In most brain tumor cases, surgery is performed to remove as much of the tumor as possible while protecting the important parts of the brain. Sometimes, this is only to get tissue for a diagnosis, especially if the tumor is in a sensitive area of the brain. If the team concludes that surgery isn’t possible, radiation therapy or another type of treatment may be prescribed.
Radiation therapy, which is also called radiotherapy, uses high-energy rays to kill cancer cells. Before you undergo radiation, a radiation oncologist and physicist plan the precise delivery of the radiation to minimize radiation to surrounding brain and spinal tissue and maximize the radiation to the affected area.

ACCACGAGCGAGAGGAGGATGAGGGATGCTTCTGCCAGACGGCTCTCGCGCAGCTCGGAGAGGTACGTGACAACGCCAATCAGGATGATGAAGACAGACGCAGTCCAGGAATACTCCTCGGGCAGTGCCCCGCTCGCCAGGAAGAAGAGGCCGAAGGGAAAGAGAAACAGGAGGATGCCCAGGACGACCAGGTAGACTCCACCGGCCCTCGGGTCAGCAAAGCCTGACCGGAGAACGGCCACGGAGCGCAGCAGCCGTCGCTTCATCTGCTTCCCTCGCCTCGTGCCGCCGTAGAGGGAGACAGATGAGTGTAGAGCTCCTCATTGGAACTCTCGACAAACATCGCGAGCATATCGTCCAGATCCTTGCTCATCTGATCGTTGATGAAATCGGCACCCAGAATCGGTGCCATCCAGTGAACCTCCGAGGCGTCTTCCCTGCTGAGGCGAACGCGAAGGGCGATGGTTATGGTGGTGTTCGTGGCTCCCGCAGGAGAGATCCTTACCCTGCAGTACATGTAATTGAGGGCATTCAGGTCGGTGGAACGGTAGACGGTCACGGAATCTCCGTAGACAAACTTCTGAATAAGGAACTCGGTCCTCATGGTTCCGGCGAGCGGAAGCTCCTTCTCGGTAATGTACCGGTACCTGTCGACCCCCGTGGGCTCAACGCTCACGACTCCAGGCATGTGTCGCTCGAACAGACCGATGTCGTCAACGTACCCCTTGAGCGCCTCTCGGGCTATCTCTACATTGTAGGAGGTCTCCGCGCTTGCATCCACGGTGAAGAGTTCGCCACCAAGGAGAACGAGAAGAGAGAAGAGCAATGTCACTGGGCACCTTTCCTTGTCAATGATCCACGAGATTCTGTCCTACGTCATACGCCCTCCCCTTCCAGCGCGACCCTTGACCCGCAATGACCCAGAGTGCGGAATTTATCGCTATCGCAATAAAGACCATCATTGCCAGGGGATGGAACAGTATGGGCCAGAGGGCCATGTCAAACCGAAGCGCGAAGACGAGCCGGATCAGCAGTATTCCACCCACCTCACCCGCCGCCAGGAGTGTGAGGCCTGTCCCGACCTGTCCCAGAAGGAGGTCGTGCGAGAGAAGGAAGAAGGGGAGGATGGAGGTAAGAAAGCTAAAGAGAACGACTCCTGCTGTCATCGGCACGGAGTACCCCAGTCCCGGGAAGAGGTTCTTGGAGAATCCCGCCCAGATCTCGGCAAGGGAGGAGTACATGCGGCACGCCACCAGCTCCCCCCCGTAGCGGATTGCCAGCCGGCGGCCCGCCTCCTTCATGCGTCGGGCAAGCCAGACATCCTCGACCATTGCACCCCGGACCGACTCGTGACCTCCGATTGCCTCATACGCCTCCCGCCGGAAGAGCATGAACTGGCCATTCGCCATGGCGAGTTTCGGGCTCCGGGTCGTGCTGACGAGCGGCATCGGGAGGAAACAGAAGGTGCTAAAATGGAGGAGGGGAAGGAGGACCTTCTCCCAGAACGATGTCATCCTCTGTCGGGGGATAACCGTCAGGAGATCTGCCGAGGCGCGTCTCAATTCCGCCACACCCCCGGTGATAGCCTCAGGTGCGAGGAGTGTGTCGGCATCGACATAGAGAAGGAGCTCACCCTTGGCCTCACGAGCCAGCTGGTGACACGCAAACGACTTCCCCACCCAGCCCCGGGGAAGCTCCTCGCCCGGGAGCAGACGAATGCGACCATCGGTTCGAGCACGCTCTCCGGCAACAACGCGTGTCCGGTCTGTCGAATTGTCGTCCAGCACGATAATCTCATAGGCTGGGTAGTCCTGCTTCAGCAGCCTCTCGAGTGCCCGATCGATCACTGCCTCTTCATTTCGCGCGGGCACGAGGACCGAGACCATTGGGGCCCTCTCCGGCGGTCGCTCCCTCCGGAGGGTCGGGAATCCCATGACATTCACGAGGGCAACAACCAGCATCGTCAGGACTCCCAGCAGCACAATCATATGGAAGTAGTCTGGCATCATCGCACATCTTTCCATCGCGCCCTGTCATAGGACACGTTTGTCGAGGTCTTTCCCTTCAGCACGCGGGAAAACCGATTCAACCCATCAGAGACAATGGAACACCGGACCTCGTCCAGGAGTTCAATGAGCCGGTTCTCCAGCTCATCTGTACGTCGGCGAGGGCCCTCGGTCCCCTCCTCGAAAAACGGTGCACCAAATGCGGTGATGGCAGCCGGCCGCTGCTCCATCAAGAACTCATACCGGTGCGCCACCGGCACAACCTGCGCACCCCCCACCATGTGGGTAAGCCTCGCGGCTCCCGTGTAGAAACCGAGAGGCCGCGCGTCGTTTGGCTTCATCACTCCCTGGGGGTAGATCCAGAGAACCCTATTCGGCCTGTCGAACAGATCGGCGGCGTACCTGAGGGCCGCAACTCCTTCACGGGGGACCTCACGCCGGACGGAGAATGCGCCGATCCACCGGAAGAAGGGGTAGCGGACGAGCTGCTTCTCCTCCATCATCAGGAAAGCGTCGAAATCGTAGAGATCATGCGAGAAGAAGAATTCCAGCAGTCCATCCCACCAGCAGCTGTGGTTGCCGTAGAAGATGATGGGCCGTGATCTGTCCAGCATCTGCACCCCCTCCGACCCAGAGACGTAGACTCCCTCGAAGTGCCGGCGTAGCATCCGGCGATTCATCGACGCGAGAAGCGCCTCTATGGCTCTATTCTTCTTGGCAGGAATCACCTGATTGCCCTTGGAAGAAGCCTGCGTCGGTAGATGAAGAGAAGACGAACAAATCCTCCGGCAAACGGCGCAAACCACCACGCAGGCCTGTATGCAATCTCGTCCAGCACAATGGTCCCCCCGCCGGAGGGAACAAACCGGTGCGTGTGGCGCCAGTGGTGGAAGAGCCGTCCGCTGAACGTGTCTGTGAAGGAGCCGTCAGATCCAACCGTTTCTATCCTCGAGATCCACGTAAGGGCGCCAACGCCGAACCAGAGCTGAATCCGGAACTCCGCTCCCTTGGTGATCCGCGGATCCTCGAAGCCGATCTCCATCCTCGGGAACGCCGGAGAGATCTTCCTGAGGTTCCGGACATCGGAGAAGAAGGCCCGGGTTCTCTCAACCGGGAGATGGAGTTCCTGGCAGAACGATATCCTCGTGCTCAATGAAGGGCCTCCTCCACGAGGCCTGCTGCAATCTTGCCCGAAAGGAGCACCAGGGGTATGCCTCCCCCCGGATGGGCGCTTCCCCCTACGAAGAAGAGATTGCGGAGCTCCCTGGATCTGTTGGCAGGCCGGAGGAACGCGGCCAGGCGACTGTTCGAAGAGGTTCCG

Chemotherapy uses drugs to destroy cancer cells. The drugs enter the bloodstream and travel throughout the body. Chemotherapy may be recommended to kill any remaining cancer cells following surgery, or to control cancer growth and relieve symptoms. Most chemotherapy drugs are given intravenously or by catheter.
Clinical Trials and Research
In addition to using the most advanced methods of diagnosis and treatment, the Brown Cancer Center is constantly examining new approaches to cancer treatment. Brown Cancer Center physicians participate in and initiate a wide range of ongoing clinical trials and research, giving you access to new therapies that may not yet be available in other parts of the world.
If you have general questions about your condition, the Brown Cancer Center, or free services available to you and your loved ones, please contact the M. Krista Loyd Resource Center at 502-562-4158 or 866-530-5516.